TechCrunch 7 – Web 2.0 Party of the Summer


Photo Credit: Scott Beale, Laughing Squid

Unfortunately I had to miss what turned out to be an amazing party. I had to sneak-in one last camping getaway with the family before the end of summer. Laurence (Lo) Toney, VP Marketplace Operations, art.com, attended TechCrunch 7 and was gracious enough to provide us with his wrap-up report.


Lo Toney, Guest Blogger, PR2.0


It was labeled the Web 2.0 party of the summer – Michael Arrington’s TechCrunch party or TechCrunch 7 for those counting. This time the partygoers did not cozy up in Mike’s Atherton abode. Instead, David Hornick of August Capital played co-host to Silicon Valley’s movers and shakers, as the event was hosted at August’s Sand Hill Road offices.

TechCrunch parties have a reputation for attracting a crowd and are typically a must-attend event for the digirati. This time it went to another level with over 700 attendees, who were fortunate enough to RSVP on the wiki before it locked up, receive a personal invitation from Mike, buy tickets on eBay, or guess the winning bid for the tickets sold on eBay.


Registration line

I arrived at August at about 7.20p and the party was already in full gear with most of the parking spaces full and a line to register. Once inside, I ran into Mike and Gil Penchina, ex-eBayer and currently CEO of Wikia, on the terrace. Gil kidded Mike by telling him that next time he should use Wikia if he needs a place for people to RSVP. I knew that I was in the right place when I ran into Oliver Muoto, co-founfer of vFlyer, who was a fixture in the Web 1.0 days. I began to wonder if we really are in Bubble 2.0, but the feeling quickly went away after a quick scan of the food being served, which did not include shrimp. [Please note that shrimp are not an indicator of a top in the market, but they did accompany the market top in 2000.]


Jessica Guynn from the SF Cronicle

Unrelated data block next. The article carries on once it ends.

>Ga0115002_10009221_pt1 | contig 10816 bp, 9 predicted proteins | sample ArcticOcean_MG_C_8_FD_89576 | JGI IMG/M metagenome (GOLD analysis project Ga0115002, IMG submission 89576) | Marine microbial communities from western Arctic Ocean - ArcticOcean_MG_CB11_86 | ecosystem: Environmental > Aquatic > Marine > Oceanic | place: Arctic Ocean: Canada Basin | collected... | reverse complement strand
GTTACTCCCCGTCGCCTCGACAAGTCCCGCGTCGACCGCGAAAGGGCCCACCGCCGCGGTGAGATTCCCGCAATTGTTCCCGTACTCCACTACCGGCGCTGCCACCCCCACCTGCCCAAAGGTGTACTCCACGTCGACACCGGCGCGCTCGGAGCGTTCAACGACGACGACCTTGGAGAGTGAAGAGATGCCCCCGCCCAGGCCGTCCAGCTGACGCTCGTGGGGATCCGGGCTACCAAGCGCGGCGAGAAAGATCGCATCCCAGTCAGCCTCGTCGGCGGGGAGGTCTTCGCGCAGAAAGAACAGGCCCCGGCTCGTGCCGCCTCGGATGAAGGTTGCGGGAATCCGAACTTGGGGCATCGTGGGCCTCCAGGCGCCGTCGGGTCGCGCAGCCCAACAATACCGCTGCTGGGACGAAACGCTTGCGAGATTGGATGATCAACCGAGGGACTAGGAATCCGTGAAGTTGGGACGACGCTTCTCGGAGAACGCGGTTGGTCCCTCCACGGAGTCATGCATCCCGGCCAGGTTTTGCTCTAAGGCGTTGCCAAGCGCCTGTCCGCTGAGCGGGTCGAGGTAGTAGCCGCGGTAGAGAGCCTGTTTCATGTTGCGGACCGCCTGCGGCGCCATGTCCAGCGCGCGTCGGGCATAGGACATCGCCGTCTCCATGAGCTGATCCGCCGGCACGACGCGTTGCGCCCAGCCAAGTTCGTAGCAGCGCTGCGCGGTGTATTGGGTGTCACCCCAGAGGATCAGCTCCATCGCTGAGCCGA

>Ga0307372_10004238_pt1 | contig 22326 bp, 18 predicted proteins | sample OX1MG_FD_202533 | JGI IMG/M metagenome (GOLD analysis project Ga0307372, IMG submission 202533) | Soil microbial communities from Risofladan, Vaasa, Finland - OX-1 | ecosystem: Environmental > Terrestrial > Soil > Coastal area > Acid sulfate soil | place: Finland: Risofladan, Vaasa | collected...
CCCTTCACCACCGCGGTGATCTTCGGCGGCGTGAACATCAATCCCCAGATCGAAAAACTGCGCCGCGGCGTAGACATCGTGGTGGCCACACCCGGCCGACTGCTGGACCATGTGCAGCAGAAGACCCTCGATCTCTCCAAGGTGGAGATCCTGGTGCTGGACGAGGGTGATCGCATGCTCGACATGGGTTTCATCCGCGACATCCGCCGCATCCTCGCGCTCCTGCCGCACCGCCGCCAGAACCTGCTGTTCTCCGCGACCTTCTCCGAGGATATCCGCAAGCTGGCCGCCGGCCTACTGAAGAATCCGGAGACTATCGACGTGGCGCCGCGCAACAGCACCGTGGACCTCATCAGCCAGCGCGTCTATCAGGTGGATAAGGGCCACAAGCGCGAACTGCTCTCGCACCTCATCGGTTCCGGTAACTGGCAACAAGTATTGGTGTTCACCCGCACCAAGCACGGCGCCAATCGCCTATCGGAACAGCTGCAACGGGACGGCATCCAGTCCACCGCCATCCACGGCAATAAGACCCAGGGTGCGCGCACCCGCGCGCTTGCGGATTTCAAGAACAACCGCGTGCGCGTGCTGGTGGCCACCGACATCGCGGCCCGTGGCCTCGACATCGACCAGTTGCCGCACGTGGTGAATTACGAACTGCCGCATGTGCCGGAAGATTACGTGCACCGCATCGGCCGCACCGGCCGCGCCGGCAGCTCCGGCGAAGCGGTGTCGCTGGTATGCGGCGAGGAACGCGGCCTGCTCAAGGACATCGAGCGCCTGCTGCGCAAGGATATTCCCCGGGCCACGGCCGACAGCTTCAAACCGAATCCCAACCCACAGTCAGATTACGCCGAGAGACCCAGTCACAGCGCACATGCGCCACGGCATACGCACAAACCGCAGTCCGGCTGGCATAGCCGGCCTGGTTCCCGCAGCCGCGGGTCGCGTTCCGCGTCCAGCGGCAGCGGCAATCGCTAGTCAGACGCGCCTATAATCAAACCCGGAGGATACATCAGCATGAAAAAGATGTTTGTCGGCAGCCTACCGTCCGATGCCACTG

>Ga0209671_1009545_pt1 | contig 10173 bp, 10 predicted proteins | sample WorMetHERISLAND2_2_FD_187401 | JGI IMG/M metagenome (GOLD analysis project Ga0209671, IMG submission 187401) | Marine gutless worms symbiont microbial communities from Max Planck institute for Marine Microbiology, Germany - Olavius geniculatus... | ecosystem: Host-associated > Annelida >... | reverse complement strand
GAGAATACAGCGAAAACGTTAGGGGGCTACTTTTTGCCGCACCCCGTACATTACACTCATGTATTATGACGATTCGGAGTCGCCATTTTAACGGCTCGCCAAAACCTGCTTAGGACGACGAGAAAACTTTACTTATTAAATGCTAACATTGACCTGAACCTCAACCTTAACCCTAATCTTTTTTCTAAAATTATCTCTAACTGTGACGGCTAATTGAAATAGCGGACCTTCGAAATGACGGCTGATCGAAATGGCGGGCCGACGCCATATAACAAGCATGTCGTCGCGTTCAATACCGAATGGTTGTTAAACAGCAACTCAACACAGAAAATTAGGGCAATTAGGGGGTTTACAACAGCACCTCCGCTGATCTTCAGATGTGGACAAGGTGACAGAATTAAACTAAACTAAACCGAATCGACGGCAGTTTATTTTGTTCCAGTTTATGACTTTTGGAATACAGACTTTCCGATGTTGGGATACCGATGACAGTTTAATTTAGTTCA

The mood was jovial as all attendees chatted under the Silicon Valley sky as the sun set in the distance. There was so much networking going on that many of the partygoers mentioned that they were burned out from marathon networking. I spent time meeting new people as well as catching up with old friends. I spent time chatting with Auren Hoffman, CEO of RapLeaf, who brought me up to speed with the latest developments with his company. For those who have not used RapLeaf, I think that it is one of the most interesting companies addressing the issue of reputation. As a former eBay employee, I always thought about the potential for feedback outside the four walls of eBay, and RapLeaf is leading the charge on the market opportunity for portable feedback across commerce and community.


Jessica Hardwick, CEO of SwapThing, on left with Mital Poddar head of Marketing

I had the opportunity to meet Prosper Nwankpa, co-founder of xuqa.com. For those who might remember, xuqa.com originally launched as another competitor to MySpace, but after xuqa.com received an investment from BV Capital the company recently re-launched with a contest theme. People can now compete for cash prizes based on their popularity and become Xuqalebrities. The contest approach appears to be working, and the founders were accompanied by two of the top models from the most recent contest. The next contest is for the best bands in the xuqa community – it seems like this is going to be a popular theme moving forward.


The legendary Guy Kawasaki from garage ventures

Later in the evening, I also met the founder and CEO of SwapThing, Jessica Hardwick and her Head of Marketing, Mital Poddar. I enjoyed talking with them and learning about their company. Similar to zinafish, SwapThing is all about trading things with others in their community. It seems to be working based on the stats that Jessica rattled off to me. The most interesting stat was the fact that only 16% of the items are traded for like items. It seems that this is an area that will grow over time as we begin to view items as temporary possessions that can be sold on eBay or craigslist with the proceeds used to buy the latest and greatest, or traded on sites like SwapThing for something from a totally different category.